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Cell Logic EnduraCell BioActive Broccoli Sprout Powder 80 Capsules

$66.66 AUD $59.97 AUD

EnduraCell® BioActive is a 100% Whole Broccoli Sprout Powder yielding cell-protective compounds. When taken as suggested, the unique phytonutrients of the broccoli sprouts contained in this product may assist in the...

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Vendor: Cell- Logic SKU: N/A
Description

EnduraCell® BioActive is a 100% Whole Broccoli Sprout Powder yielding cell-protective compounds. When taken as suggested, the unique phytonutrients of the broccoli sprouts contained in this product may assist in the maintenance and improvement of general well-being.


Product Details

Cell-Logic’s unique EnduraCell® raw material is a 100% Whole Broccoli Sprout Powder with nothing removed and nothing added. EnduraCell® BioActive is the capsulated version of EnduraCell® 80g Powder

 

Features

Broccoli sprouts when produced according to Cell-Logic’s proprietary Australian technology are a highly-concentrated source of Broccoli phytonutrients. The benefits of Broccoli in the human diet are well-known.

  • Stimulates cellular antioxidant defences within the body
  • Broccoli sprouts may activate key enzymes in liver detoxification


Ingredients

Each Size ‘00’ EnduraCell® BioActive capsule contains:

  • 100% Whole Broccoli Sprout Powder Brassica oleracea var. italica (EnduraCell®) 700 mg

NOTE: Cell-Logic EnduraCell® is hydroganically grown in a carefully controlled environment to maximise bioactivity. Our hydroganic growing process does not use any herbicides, pesticides or other harmful chemicals. EnduraCell® BioActive is GMO free and does not contain goitrogens or significant levels of Vitamin K.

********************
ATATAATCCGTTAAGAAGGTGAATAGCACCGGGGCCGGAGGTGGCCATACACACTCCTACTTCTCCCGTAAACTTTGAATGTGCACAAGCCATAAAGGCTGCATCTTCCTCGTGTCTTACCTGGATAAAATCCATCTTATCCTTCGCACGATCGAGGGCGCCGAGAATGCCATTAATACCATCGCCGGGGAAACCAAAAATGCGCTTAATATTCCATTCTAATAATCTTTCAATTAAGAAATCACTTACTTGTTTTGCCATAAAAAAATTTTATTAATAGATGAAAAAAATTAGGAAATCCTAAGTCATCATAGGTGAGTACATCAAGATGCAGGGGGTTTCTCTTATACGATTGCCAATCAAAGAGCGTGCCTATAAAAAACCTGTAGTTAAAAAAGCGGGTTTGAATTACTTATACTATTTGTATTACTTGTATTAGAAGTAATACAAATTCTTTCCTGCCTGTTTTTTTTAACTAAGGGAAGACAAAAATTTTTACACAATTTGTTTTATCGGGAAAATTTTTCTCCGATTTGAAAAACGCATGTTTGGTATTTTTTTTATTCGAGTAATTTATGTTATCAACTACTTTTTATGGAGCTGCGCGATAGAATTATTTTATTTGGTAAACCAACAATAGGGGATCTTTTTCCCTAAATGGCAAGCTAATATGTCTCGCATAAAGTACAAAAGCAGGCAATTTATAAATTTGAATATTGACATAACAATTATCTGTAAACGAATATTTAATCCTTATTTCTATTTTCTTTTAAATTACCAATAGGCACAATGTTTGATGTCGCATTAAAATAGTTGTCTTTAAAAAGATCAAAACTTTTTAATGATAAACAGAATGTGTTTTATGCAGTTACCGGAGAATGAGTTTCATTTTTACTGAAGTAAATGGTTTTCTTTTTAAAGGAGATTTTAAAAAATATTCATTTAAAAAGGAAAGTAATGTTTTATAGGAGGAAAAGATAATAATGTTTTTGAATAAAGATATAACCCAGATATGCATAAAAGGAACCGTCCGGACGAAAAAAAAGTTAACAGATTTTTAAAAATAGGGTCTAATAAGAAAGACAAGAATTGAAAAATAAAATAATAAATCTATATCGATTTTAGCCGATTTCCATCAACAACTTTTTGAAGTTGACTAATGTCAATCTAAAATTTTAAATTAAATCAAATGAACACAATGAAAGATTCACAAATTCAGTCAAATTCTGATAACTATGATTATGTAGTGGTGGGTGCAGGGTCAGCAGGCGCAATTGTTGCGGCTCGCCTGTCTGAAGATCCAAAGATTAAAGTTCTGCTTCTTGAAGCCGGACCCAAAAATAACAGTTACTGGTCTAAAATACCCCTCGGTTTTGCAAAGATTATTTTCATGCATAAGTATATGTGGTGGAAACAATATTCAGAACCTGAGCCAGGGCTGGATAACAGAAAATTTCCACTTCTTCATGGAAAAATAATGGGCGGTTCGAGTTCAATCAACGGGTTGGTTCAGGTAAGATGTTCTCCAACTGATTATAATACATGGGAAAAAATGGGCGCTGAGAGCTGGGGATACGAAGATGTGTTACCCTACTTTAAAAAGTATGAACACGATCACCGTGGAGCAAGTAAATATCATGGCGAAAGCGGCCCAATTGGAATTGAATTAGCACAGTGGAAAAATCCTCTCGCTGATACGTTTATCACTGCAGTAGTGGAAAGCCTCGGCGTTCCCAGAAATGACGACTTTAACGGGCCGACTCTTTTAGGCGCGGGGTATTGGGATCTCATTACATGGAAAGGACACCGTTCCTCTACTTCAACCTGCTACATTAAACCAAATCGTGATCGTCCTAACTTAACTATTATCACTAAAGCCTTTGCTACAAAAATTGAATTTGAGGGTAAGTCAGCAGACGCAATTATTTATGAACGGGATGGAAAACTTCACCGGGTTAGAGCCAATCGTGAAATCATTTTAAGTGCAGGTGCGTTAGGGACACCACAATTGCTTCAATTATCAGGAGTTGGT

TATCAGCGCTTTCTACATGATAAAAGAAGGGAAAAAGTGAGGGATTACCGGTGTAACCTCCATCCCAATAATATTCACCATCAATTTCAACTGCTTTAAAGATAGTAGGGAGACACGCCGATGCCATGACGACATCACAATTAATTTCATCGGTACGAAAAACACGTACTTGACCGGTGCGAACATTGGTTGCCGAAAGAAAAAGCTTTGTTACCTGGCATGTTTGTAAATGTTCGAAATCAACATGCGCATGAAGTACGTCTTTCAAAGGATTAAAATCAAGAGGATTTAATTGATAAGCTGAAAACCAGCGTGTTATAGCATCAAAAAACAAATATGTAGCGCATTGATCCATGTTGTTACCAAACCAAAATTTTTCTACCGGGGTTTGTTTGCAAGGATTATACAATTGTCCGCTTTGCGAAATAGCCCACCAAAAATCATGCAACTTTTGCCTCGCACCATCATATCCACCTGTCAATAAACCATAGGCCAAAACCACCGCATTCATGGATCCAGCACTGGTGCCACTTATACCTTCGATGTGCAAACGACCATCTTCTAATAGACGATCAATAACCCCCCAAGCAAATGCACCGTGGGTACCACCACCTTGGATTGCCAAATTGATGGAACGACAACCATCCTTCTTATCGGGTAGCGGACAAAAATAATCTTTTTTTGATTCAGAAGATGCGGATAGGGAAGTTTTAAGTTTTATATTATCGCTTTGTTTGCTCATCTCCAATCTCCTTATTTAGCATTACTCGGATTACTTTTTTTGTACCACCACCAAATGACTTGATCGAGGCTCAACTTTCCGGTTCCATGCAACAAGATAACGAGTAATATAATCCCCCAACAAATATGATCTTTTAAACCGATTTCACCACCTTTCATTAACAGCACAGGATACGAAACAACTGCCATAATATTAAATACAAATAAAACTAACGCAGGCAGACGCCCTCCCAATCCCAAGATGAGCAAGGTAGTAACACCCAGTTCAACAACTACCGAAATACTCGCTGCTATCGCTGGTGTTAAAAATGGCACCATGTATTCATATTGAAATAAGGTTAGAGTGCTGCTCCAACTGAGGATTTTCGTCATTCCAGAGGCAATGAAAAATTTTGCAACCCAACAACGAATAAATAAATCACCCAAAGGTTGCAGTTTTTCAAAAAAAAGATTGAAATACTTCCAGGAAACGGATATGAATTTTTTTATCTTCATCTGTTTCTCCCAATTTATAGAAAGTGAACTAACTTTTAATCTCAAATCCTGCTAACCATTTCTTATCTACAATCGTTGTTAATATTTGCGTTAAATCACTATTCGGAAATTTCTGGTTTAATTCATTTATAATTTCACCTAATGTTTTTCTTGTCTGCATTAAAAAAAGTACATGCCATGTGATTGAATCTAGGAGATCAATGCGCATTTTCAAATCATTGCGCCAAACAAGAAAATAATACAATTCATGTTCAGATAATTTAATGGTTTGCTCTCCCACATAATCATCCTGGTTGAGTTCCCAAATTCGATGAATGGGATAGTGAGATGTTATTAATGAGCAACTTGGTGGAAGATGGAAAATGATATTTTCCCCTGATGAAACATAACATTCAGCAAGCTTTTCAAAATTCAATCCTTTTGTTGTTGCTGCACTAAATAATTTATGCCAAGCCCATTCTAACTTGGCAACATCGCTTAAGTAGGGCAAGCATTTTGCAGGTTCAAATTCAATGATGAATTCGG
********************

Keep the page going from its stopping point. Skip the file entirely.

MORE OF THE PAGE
Application

Adult Recommended Daily Dosage: 1-2 capsules daily.

Adult Enhanced dose: 1-2 capsules 3-4 times daily as advised by your healthcare practitioner.

 

Warnings

Store below 30°C in a dry place away from direct light and moisture.

Very occasionally, gastro-intestinal adverse effects have been reported, and include nausea, gastro-abdominal discomfort and diarrhoea. Limited data available seem to indicate that such effects are limited to certain pre-existing gastro-intestinal conditions, in particular, those with dysbiosis. However, it has been observed that for those affected, the dose can be titrated so that symptoms disappear, and may not recur even after the consumption of larger doses. 


Evidence

Lee J-M, Johnson JA. An Important Role of Nrf2-ARE Pathway in the Cellular Defense Mechanism Journal of Biochemistry and Molecular Biology 2004 ; 37(2):139-143

Fahey JW, Talalay P.  Antioxidant Functions of Sulforaphane: a Potent Inducer of Phase II Detoxication Enzymes. Food and Chemical Toxicology. 1999; 37:973-979

Fahey JW, Kensler TW. Role of dietary supplements/nutraceuticals in chemoprevention through induction of cytoprotective enzymes. Chem Res Toxicol. 2007 Apr;20(4):572-6.

Yeh C-T, Yen G-C.  Effect of sulforaphane on metallothionein expression and induction of apoptosis in human hepatoma HepG2 cells. Carcinogenesis 2005;26 (12) ;2138–2148

Jeong W-S et al. Modulatory Properties of Various Natural Chemopreventive Agents on the Activation of NF-κB Signaling Pathway. Pharmaceutical Research. 2004;21(4): 661-670.

Innmorato NG et al. The Transcription Factor Nrf2 Is a Therapeutic Target against Brain Inflammation. The Journal of Immunology 2008;181:680 – 689.

Wu L, Juurlink B The impaired glutathione system and its up-regulation by sulforaphane in vascular smooth muscle cells from spontaneously hypertensive rats. Journal of Hypertension 2001, 19:181-1825

Cramer J, Jeffery EH. Sulforaphane Absorption and Excretion Following Ingestion of a Semi-Purified Broccoli Powder Rich in Glucoraphanin and Broccoli Sprouts in Healthy Men.2011; Nutrition and Cancer, 63(2), 196–201

Halliwell B  Free radicals and antioxidants – quo vadis? Trends in Pharmacological Sciences 2011: 32(3):125-130.

Kensler TW et al.  Translational Strategies for cancer prevention in liver. Nature Reviews Cancer 3, 321-329 (May 2003)

2001 Steinkellner H et al. Effects of cruciferous vegetables and their constituents on drug metabolizing enzymes involved in the bioactivation of DNA-reactive dietary carcinogens.  Mutation Research 480–481 (2001) 285–297.

 

 

 

 

 

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